- Nov 26, 2009
One of my favorite things about the clock is that the pressed brass lyre-form pendulum rod decoration is still present. A nice touch.
The movement is signed and has brass ribbed plates. I didn't take a picture as it is a fairly standard and pictured on the Forums and many standard accessible references including the Bulletin. What is a bit unusual, to me, is that if the strike gets out of cinque with the time, it may be advanced by lifting the strike hammer rather than the more standard method of pulling on or lifting a piece of metal wire. The other B&I clock that I recall having that method of strike advancement was one with smooth plates.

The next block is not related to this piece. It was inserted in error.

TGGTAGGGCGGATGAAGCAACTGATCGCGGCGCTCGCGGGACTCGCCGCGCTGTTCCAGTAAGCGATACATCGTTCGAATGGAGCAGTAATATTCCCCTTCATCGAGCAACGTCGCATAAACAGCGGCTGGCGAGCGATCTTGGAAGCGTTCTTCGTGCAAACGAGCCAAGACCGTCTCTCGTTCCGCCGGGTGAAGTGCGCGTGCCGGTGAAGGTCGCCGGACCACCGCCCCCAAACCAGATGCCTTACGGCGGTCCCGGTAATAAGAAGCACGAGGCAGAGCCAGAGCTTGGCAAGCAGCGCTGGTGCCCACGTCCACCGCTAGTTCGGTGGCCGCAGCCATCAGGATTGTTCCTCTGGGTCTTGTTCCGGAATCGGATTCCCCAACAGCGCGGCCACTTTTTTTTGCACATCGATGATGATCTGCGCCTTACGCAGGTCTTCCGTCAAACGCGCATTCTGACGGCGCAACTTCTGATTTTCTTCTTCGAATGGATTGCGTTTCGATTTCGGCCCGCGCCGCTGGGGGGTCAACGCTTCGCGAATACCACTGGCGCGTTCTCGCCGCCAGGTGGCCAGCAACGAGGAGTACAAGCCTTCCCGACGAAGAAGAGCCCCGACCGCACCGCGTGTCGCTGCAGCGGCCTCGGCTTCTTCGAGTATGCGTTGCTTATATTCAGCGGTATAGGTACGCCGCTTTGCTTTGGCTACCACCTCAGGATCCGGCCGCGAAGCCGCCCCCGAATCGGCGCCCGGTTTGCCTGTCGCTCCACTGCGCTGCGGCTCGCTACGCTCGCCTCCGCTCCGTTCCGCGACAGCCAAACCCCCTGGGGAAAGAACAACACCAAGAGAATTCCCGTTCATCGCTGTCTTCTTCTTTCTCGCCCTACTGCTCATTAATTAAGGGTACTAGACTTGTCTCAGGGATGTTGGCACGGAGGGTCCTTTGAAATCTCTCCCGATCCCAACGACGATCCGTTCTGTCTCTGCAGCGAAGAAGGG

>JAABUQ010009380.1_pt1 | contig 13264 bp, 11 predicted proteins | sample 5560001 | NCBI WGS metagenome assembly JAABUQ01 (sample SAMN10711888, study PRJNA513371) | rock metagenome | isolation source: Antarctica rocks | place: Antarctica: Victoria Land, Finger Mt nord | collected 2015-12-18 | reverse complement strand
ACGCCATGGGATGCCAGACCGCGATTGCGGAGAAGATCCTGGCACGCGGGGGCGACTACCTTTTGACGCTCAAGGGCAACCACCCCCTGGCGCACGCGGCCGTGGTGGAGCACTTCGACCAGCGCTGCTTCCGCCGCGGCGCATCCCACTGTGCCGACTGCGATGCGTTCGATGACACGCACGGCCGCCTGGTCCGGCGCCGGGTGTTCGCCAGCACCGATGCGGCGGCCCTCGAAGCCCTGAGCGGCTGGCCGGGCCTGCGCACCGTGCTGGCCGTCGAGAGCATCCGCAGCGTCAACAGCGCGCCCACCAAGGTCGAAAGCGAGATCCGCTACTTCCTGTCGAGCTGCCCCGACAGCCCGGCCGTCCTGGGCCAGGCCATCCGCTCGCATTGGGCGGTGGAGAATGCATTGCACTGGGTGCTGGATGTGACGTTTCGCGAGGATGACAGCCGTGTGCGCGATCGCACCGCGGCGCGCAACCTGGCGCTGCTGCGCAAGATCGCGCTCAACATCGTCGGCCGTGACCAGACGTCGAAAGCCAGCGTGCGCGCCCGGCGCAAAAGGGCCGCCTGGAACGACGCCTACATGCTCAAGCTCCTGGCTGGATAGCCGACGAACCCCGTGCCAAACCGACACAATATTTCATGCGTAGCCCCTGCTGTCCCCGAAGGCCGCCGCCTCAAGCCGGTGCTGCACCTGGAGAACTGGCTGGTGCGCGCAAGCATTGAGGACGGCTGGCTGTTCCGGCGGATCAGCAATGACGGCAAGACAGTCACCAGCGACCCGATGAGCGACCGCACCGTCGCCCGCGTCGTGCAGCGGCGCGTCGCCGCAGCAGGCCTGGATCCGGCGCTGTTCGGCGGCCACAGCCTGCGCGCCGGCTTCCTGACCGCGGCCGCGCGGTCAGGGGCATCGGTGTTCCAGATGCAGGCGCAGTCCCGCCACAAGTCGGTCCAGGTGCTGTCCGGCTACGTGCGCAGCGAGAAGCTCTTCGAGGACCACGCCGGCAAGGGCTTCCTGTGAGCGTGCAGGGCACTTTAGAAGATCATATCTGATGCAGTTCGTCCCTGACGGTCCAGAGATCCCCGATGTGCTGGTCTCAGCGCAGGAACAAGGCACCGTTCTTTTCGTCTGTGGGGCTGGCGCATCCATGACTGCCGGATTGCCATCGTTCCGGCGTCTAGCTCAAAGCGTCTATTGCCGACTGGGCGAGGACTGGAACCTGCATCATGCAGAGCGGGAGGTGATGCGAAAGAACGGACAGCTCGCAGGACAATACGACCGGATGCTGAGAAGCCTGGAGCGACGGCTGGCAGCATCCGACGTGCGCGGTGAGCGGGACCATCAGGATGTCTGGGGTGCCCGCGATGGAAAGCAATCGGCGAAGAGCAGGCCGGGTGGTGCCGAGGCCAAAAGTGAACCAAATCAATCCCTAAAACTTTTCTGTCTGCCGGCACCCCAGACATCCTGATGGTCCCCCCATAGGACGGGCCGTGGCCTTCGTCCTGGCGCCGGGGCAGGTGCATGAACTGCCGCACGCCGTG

It is an 8 day clock with both complete original brass springs which gives the clock a surprising heft. It's the brass springs that make these movements interesting and how they fit into the evolution of manufactured spring driven clocks.
And they're available and affordable.